By Jacob Rosenberg, rising senior Robertson Scholar

This post is among a series from Duke and UNC-Chapel Hill students working in Lowndes County, Alabama with the Alabama Center for Rural Enterprise on developing a survey to gauge access to water and sanitation infrastructure. You can find the first post here.

Beside the courthouse in Hayneville, Alabama there is a small town square. Wednesday morning, sitting across from it at a gas station, it seemed typical of the Southern cities I have known. Not wide or imposing, but placed close to the town’s legal building for a simple beauty. Almost perfect square green patches echo from its center, created by walkways that lead out to the road. It cannot be more than a few yards in width and length. It could be easily walked across in less than a minute.

In its center is a white obelisk that reaches to the sky, not making much of a dent. Its protruding point is sculpted to show a cloth of some sort adorning it, creating a textured stone surface. It is regal and simple, like colonnades. There are words on the side, words we have all read in the South, words I have walked past many days without investigating or forgetting, words made part of living memory many times in the late 19th and early 20th century. The same message as many others, this one says,

“No men died there with more glory. Yet many died and there was much glory. To Devotion and Valor. From Hearts Faithful to Hearts Faithful.”

Changed_3Valor, glory, and honor are often the words of the Old South, but for me they do little to define it. Around the corner from this monument of the Confederacy is a memorial for Jonathon Daniels, under an old oak tree. Daniels is among a large group of young men and women who were killed in the struggle for equality in Lowndes County. After his release from jail in Hayneville in 1965, he and a few others headed to a store to buy a soda. On the steps he met an off-duty police official holding a shotgun. The man went to shoot a young woman who was with Daniels, Ruby Sales, when he stepped in front of the blast. It killed him. He is remembered a stone’s throw away from that obelisk. And we were just a stone’s throw away too, across the street, preparing for our first day of survey work on sanitation conditions.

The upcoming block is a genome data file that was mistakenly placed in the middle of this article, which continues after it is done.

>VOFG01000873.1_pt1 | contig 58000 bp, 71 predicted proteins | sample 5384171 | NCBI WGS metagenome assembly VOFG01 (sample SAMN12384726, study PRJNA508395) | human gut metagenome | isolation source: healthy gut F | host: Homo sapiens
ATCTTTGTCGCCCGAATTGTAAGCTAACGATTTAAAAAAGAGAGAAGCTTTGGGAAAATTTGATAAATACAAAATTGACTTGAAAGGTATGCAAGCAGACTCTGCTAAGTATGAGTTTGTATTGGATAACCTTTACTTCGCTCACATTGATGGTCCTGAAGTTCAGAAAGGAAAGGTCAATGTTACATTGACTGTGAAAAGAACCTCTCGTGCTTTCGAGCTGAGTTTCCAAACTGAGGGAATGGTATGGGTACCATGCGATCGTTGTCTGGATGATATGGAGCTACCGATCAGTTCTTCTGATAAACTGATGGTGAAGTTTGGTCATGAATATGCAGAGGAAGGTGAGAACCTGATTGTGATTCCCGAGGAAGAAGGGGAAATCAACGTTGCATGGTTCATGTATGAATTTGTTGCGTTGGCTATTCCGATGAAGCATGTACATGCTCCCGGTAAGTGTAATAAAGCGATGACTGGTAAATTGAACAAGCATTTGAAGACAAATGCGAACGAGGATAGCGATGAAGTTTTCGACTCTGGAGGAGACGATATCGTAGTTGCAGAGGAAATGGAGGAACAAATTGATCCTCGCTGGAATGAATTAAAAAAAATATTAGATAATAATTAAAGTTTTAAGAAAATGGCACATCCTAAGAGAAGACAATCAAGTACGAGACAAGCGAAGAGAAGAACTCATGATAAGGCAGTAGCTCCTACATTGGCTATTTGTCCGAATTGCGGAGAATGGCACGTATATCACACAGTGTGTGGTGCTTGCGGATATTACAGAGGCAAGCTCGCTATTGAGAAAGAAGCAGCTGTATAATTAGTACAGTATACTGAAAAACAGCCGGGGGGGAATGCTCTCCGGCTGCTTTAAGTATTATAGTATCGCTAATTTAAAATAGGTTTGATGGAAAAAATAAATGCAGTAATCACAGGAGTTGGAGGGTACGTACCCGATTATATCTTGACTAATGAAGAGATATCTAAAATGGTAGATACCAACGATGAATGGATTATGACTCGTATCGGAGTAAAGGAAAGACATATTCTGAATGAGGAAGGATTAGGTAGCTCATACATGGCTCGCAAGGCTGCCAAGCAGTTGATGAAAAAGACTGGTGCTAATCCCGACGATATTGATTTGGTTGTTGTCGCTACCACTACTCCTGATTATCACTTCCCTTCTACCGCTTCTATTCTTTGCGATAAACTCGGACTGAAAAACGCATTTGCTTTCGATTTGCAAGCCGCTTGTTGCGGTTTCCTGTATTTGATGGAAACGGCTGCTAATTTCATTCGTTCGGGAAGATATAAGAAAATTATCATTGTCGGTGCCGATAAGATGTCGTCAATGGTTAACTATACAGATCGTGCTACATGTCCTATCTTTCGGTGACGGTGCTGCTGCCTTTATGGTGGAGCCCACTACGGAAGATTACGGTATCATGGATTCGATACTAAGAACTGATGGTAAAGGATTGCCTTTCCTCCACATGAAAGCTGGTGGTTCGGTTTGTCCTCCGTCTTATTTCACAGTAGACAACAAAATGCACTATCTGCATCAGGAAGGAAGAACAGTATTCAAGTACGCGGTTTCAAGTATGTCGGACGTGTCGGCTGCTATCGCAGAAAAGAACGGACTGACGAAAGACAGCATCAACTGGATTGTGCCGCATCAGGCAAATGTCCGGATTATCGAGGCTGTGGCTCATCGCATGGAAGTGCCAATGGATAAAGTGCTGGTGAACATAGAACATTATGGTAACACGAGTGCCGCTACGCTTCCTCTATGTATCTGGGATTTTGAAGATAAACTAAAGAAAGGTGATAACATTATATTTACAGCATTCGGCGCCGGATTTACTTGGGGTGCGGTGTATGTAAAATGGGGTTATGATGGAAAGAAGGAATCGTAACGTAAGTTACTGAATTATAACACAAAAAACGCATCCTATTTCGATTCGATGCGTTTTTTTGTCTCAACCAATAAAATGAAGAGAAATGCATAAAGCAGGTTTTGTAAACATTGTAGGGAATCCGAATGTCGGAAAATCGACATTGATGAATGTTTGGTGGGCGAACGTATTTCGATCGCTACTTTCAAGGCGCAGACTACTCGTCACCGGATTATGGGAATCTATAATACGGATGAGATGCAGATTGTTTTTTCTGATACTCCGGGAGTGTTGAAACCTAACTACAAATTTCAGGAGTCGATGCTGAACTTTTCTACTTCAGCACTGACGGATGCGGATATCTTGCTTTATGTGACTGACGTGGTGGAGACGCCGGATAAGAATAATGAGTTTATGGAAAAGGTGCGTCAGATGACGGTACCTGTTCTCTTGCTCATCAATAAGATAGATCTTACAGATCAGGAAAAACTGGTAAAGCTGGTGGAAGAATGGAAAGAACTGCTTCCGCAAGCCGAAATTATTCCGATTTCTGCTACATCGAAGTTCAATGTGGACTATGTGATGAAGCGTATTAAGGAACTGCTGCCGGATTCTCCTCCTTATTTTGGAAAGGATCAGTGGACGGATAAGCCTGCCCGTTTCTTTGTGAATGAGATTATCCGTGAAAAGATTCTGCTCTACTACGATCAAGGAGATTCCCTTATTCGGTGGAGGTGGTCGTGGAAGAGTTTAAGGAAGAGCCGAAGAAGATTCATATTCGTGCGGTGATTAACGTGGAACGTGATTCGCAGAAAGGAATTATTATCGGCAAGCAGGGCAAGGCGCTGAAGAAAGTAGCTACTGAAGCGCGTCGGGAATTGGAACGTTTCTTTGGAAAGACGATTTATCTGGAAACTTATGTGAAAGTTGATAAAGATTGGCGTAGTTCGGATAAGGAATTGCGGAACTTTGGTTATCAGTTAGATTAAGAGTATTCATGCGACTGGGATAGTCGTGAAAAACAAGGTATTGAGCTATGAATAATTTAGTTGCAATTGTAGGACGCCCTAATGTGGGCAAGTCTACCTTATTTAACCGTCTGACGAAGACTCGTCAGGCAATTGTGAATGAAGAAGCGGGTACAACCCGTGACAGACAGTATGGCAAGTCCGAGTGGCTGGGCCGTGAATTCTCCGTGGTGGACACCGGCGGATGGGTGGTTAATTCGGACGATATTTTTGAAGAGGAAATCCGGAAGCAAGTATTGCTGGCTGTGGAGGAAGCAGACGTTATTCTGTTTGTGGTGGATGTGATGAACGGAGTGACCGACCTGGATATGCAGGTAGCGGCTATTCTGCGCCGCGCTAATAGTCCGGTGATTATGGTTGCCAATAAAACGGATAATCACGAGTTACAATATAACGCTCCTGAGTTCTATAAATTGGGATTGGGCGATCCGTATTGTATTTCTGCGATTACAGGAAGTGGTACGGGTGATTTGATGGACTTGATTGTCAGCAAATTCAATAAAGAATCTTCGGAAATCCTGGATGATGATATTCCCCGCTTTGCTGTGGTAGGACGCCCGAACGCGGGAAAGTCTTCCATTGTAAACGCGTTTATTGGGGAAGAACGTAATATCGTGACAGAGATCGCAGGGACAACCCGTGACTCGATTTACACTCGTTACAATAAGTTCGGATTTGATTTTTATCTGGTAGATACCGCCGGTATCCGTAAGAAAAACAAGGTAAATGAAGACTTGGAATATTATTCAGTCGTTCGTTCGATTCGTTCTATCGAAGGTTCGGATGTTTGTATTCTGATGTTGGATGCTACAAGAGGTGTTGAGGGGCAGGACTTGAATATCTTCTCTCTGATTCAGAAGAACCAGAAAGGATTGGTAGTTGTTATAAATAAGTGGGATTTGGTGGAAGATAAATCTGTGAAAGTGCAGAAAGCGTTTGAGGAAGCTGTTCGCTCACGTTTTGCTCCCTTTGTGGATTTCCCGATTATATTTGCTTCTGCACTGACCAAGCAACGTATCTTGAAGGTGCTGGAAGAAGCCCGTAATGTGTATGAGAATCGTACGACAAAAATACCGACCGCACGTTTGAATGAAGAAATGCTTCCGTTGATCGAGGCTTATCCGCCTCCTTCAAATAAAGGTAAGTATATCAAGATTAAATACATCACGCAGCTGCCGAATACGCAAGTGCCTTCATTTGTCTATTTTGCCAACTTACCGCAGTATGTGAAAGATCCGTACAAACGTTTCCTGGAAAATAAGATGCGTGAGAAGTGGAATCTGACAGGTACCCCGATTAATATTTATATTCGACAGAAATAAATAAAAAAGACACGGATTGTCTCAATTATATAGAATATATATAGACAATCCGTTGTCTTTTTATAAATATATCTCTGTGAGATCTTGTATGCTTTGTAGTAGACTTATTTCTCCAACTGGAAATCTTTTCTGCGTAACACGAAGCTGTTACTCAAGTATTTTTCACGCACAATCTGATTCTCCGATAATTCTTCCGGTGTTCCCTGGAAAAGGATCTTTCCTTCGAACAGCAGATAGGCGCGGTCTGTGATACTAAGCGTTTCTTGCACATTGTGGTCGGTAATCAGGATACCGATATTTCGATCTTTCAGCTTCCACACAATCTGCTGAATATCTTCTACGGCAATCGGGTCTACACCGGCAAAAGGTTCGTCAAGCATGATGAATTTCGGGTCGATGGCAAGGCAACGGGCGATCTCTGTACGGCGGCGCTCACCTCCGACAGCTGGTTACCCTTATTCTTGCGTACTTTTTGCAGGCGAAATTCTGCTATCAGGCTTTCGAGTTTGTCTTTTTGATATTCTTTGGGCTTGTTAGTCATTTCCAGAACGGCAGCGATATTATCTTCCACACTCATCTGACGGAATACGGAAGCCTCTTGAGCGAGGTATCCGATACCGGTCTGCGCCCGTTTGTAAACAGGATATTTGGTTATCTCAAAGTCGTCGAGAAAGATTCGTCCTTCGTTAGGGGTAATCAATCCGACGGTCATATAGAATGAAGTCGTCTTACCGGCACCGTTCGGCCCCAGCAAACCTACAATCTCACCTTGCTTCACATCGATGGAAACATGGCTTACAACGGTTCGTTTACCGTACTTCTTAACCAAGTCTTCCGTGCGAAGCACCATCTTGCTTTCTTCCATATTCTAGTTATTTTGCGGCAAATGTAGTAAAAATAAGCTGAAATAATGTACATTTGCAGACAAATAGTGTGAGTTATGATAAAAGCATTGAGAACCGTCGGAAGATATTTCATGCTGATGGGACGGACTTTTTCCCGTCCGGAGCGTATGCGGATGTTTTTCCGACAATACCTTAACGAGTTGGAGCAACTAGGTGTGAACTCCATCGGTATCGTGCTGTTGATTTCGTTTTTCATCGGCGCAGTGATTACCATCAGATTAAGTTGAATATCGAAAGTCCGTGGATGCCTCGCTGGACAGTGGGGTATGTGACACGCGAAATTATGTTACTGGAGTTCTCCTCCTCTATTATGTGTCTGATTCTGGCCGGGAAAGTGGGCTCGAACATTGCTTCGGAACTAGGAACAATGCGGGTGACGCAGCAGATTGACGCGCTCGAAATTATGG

For some people those can seem disconnected, raw sewage and those monuments, but as a Southerner it is hard to ignore their origins. We are a mixed up place at times, beautiful, but disastrous. We can proudly claim among our fellow Southerners those who did some of the best work in dismantling racism while also knowing we were the seat of power for those who created it.

A few hours earlier, in an auditorium at Alabama State University, we had heard activists speak on past and current efforts in the fight against racist structures in Lowndes County. Ms. Sales was among them. She spoke of things in terms of terrorism. The Equal Justice Initiative, based in Montgomery, has used similar language and gained prominence for a report that was featured in a lengthy article in The New York Times on lynching throughout the South. Catherine Flowers, the leader of the movement against raw sewage and a member of EJI, spoke too. She has continually framed her fight in similar terms. There was terror here and it is a part of the raw sewage that backs up in lagoons in people’s yards as much as anything else. From the poor government response to the affordability of septic tanks, the history of this region plays a role.

It is a terror that certainly hurts all Southerners, but especially African Americans in the Black Belt. It would be foolish to underestimate the physical, emotional, mental, and monetary damage done and still carried out by racist structures here and across the South to African Americans. As we embark to further our work on surveying water sanitation, we see both South’s. We see the South of hope in our community partners who have graciously allowed us to help them in their work, and we see the terror, still evident in the problems that members of this community have been striving to fix for years. The history of the South has given us so many things to change and so many great examples of how to begin changing it.

As we drove away from the gas station to begin, I did not think about much about the town square or about downtown Hayneville, but mainly about my choices. As a Southerner you can choose everyday where you stand, by which monument, and with which cause.

 

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